I'm really excited to let you know my new EP 'Tiger Tree' is now out on all digital platforms. You can listen and buy it from my website here, just go to the 'Store' to check it out.
Here are some reflections on my inspirations behind the new EP,
When I lived in London I would always gravitate to the parks and green spaces to find solace and replenishment. 'Green Park' for my lunch when I worked in Trafalgar Square; 'Brockwell Park' on many excursions with my twins in the double buggy; the hilly 'Greenwich Park' in my early London days and 'Dulwich Park' for it's secret silver birch grove! I grew up in the Cheshire countryside so this was my way of touching base with my roots. My move back to Cheshire after these 15 years felt natural. 'Over The Green' was the first song I wrote returning north. It's about embracing the new present moment with a nod to the past. It centres around the village where I live and particularly the 'Town Field' which sits at the end of a long public footpath. You can still see the 'ridge and furrow' archaeological pattern in the field created by years of prolonged ploughing, dating back to the medieval period. It's written in the folk tradition, with a chorus we can all sing along with. The song 'Tiger Tree' was inspired by walks on 'Bickerton Hills' on the Sandstone Way. The next song on the EP 'Green Man' is inspired by the events of the last year. Initially it grew from my post-Brexit blues and feeling disillusioned with the current government. I imagined a fox running away from the hunt, deep into the countryside, fed up with the bickering scoundrels! Then the pandemic happened and we were all at home more. For me this meant being in a more rural environment. When I returned back to work it felt strange to walk on concrete pavements having spent most my time walking in the countryside. The fourth song 'See You In The Light' is about loss and bridging that loss. My mother-in-law, the poet Eleanor Cooke, passed away in 2016 not long after our move up here. The song is about how love continues beyond death. I was interested in the idea of objects as portals of connection, offering comfort to those left behind. When I wrote the guitar part I definitely had a John Martyn feel in mind. The last track on the EP is 'Morning Blues', an instrumental. It's just one of those songs that came about fairly quickly. You might be able to tell I'd been listening to a lot of Bert Jansch at the time. I hope you enjoy it and thank you for your support.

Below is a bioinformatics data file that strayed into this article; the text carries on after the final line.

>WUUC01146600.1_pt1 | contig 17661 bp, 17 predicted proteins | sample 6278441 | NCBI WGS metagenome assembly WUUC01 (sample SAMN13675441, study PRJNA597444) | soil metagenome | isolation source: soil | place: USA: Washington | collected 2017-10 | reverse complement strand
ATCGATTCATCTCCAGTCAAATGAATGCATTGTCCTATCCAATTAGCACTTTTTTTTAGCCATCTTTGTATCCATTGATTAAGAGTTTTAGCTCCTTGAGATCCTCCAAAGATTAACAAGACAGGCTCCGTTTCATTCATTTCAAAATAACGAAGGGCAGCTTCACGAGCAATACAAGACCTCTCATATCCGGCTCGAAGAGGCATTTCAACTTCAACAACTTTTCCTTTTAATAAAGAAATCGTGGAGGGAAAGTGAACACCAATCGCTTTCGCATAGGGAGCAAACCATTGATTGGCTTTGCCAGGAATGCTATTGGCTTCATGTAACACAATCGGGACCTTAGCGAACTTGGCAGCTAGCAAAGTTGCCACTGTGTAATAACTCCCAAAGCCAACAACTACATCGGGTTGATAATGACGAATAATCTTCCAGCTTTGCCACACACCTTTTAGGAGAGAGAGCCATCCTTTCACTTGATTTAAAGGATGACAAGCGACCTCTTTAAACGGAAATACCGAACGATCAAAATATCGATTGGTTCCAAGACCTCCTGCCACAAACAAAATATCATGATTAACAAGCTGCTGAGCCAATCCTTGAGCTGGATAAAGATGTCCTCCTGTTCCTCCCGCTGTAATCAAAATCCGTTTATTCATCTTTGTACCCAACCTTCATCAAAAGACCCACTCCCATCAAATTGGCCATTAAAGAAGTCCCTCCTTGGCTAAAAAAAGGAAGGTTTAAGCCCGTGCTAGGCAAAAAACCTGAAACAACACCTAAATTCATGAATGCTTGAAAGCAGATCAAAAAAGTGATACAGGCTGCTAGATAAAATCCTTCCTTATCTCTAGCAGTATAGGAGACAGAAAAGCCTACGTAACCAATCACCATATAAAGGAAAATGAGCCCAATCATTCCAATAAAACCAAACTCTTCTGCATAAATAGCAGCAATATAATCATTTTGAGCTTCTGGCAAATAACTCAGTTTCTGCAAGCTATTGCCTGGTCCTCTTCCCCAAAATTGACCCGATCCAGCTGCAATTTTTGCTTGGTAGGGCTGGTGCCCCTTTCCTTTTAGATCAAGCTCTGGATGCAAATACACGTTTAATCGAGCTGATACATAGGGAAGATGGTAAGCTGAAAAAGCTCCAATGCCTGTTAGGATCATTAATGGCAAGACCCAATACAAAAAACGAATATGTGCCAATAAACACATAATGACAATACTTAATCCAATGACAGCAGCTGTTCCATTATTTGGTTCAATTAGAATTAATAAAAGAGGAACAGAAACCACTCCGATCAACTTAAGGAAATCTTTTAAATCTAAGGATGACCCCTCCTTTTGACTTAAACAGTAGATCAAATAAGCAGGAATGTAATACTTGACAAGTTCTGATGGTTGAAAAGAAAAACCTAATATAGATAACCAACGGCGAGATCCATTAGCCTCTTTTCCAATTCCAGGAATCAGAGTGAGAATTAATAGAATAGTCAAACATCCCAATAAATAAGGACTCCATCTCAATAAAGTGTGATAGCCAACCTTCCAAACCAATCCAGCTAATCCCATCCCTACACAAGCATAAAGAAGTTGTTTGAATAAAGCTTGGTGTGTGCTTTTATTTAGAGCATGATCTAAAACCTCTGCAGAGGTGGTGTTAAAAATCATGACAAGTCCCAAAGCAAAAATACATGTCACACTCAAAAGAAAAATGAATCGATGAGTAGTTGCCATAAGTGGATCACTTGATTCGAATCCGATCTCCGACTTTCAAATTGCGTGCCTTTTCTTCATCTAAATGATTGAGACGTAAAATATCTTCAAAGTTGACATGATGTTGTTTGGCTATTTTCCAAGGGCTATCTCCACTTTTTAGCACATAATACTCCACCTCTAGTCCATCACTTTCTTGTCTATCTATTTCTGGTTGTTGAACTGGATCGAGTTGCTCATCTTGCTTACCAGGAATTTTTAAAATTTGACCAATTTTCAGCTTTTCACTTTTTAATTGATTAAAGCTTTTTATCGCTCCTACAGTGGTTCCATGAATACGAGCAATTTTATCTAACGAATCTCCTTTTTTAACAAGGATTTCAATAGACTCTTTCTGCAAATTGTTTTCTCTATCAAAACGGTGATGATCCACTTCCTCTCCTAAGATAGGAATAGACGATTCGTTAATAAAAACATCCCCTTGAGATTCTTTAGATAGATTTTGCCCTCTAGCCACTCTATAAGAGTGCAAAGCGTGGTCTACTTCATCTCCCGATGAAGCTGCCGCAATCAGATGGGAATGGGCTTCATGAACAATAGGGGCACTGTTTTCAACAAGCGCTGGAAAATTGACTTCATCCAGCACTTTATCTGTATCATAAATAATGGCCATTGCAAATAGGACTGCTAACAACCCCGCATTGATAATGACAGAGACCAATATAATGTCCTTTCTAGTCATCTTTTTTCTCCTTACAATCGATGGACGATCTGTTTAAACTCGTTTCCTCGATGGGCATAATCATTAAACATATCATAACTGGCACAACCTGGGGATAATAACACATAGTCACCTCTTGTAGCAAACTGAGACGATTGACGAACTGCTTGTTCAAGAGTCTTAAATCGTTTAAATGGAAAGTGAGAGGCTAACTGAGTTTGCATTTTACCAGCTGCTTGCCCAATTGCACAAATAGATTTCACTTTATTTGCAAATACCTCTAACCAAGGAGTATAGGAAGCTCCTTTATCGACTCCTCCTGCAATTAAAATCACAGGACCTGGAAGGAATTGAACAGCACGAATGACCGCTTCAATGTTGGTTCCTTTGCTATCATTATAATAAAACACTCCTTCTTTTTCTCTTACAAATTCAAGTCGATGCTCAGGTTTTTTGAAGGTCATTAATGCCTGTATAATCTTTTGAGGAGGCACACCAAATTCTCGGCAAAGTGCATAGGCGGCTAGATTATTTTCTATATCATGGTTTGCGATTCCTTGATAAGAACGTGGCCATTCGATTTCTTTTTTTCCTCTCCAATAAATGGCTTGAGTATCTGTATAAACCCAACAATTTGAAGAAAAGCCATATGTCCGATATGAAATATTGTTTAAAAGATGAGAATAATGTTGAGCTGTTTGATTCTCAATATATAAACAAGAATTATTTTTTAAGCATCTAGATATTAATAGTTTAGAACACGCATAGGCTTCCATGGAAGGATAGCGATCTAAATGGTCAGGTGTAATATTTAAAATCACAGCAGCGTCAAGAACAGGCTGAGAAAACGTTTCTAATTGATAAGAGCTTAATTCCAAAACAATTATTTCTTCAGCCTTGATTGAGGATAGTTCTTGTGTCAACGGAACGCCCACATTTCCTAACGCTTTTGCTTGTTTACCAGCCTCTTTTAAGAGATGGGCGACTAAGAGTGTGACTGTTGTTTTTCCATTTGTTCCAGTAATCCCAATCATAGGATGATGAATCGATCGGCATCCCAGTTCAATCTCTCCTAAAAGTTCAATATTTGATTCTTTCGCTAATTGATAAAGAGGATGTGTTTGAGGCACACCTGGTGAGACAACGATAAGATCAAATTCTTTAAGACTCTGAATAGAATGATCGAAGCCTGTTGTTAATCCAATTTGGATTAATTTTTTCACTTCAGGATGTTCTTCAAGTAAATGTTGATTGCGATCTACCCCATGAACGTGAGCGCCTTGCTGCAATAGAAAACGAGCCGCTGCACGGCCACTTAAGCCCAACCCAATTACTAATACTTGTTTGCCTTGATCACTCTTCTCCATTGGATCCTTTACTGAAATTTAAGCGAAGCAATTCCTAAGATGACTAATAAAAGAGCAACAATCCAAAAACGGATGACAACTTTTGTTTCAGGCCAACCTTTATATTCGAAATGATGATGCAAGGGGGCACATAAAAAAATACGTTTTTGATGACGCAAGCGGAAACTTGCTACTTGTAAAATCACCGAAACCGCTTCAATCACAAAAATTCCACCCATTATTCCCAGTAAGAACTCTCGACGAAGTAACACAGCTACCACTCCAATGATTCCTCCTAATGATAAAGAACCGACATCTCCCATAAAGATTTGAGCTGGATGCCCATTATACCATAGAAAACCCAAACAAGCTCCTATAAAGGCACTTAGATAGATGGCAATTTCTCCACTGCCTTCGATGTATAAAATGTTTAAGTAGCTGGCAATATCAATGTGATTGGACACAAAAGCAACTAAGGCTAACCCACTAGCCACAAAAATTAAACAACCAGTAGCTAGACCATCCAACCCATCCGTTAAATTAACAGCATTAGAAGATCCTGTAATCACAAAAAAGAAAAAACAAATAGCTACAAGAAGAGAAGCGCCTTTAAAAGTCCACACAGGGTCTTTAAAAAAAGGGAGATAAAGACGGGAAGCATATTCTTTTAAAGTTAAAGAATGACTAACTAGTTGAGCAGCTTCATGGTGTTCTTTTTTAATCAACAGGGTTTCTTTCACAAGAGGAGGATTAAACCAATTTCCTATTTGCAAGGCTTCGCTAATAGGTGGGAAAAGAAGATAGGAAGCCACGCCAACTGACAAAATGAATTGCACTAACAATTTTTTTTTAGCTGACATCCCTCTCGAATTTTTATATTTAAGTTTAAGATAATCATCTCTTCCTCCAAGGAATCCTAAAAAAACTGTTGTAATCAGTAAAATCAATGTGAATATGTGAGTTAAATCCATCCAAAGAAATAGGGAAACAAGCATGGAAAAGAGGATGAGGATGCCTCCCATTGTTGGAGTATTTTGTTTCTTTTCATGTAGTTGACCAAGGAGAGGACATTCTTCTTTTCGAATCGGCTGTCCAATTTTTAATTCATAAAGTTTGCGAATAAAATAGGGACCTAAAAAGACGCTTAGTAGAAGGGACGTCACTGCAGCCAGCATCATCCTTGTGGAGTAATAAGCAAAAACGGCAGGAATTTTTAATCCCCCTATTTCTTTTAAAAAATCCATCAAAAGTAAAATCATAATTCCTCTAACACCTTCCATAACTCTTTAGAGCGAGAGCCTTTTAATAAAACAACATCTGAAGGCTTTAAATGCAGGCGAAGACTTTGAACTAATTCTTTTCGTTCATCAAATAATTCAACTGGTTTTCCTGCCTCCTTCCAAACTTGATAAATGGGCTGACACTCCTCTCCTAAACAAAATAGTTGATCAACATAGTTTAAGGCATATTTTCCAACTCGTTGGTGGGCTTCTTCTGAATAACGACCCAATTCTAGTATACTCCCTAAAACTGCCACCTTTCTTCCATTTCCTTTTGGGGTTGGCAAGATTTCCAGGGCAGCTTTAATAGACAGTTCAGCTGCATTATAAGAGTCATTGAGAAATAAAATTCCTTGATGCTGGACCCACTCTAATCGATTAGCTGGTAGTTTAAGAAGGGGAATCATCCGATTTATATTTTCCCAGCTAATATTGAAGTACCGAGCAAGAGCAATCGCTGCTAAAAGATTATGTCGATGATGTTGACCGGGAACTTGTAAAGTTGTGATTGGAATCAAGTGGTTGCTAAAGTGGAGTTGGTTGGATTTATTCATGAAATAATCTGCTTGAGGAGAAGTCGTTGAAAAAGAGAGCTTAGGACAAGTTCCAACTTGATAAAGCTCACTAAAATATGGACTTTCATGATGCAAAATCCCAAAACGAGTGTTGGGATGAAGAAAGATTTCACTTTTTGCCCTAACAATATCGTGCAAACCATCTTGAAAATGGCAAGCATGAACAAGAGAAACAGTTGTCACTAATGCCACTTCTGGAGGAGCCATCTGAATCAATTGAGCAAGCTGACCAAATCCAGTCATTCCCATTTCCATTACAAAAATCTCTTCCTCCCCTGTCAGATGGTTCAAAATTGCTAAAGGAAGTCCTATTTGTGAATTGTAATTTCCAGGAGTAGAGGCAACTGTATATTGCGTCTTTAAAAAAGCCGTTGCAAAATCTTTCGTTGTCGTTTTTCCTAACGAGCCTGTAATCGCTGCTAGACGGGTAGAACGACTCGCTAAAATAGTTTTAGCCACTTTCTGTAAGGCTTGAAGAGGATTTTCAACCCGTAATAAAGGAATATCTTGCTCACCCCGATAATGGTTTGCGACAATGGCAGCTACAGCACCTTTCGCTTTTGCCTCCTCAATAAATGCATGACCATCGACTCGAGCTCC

See you soon, Cheers Jude